Today’s Indian Express features an op-ed by Kapil Sibal who seeks to respond to the call for reviving POTA, while explaining how the UPA government views the issue of tackling terrorism. Given that Sibal is a Cabinet minister in the current government, the piece also seeks to make political points, and has the flavour that one can expect in such pieces. However, some of the statistics he lists are interesting to the extent that they demonstrate that India was not necessarily better off under the NDA regime when there was both a ‘tough’ anti-terrorism law (POTA) and a tough talking Home Minister (LK Advani).
In the rest of the piece, Sibal focuses on the need for institutional responses beyond enacting anti-terrorism statutes. This seems quite persuasive, even if one may want to hold judgment on the efficacy of the institutional responses he says have been set up by the UPA government. The thrust of Sibal’s argument seems to be in the following lines:
“We need to differentiate between combating terror and dealing with terrorists, which require separate strategies. Dealing with terror requires an institutional response and dealing with terrorists requires a legislative response. This subtle distinction is lost on the BJP.”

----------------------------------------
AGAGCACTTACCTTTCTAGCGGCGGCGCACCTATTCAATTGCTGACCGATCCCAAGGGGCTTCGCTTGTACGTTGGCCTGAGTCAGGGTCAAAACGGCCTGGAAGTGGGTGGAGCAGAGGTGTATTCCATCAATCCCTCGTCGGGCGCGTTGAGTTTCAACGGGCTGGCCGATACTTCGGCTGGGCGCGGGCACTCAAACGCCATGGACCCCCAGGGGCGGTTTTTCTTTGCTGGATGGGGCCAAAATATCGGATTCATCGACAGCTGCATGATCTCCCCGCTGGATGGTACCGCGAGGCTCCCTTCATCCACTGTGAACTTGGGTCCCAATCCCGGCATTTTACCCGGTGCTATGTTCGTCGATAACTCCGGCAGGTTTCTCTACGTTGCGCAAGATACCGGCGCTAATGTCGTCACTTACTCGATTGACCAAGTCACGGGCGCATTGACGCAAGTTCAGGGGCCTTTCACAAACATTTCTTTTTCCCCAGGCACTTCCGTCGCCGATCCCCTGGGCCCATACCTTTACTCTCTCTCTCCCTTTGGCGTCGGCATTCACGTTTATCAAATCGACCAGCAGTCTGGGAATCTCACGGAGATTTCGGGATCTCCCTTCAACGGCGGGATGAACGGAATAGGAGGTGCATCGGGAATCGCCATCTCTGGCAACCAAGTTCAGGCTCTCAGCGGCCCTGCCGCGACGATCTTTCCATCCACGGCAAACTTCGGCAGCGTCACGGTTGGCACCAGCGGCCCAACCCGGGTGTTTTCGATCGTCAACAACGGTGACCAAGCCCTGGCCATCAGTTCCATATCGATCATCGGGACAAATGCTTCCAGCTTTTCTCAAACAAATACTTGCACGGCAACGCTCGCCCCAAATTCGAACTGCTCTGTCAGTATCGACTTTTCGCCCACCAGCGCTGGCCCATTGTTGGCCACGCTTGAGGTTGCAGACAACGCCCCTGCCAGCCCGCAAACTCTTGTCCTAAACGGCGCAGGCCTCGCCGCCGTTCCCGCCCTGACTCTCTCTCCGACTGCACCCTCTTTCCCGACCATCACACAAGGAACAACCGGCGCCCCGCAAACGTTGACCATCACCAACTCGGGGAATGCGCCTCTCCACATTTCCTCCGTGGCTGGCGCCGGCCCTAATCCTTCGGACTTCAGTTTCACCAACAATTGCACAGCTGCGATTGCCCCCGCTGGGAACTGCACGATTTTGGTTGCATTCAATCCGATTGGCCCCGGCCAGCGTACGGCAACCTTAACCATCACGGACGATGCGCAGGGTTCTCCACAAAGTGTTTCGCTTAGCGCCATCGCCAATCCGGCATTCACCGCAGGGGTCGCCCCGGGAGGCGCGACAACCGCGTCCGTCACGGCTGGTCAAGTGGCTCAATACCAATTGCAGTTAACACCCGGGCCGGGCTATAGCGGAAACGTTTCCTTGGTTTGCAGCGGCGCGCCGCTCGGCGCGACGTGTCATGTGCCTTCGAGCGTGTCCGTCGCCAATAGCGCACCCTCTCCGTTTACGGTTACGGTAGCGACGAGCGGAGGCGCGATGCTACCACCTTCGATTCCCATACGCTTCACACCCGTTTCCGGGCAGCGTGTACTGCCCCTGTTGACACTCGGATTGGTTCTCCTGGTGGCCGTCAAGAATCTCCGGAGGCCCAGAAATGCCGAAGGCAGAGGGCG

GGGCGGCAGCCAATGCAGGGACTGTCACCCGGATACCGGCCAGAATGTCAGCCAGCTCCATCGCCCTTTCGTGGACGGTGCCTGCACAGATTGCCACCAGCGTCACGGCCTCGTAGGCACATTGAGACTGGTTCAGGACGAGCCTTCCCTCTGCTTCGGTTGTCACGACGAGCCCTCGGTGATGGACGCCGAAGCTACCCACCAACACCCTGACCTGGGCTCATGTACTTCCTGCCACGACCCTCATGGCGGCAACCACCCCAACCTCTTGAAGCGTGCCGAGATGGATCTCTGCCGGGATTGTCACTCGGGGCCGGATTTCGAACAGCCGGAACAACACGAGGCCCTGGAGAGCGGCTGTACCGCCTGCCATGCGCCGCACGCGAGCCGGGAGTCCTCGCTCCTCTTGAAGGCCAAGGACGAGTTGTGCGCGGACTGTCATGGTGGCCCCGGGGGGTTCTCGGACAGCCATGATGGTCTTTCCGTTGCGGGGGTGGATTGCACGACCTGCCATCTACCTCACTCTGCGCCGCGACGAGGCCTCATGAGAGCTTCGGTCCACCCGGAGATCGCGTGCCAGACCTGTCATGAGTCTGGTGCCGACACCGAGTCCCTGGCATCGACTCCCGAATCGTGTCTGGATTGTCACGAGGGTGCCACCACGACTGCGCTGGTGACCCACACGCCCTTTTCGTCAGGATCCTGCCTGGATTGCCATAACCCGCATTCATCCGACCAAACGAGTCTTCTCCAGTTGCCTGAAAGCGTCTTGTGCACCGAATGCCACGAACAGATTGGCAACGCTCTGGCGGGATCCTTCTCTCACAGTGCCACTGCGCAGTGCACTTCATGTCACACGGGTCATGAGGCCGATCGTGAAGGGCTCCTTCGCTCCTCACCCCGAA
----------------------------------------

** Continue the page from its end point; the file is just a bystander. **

This may make for good rhetoric, but I am unsure whether this is based on sound logic or good sense. I will readily confess that the “subtle distinction” is lost on me as well. By itself, ‘combating terror’ doesn’t seem significantly different from “dealing with terrorists”. Sibal’s forced distinction reminded me of the controversies which have surrounded the Bush administration’s use of the phrase, “War on Terror.”
In the latter half of his piece, Sibal explains that in his conceptualization, ‘combating terror’ would require providing and buttressing an institutional framework that focuses on improving cooperation among security and intelligence services, and also invests in the scientific equipment and human resources that will be required to monitor and track activities of those suspected of engaging in acts of terrorism. This only drives home the inadequacy of his semantic distinction, because at least some of the strategies he enumerates will require legislative sanctions in order for them to be developed within existing institutional security and intelligence frameworks.
Sibal’s overall argument is persuasive, and is also in line with global lessons drawn in the seven years that have passed since 9/11: that enacting harsh anti-terrorism laws which engender fear and hostility in Muslim populations, and are sometimes used to persecute them, is counter-productive in the long run.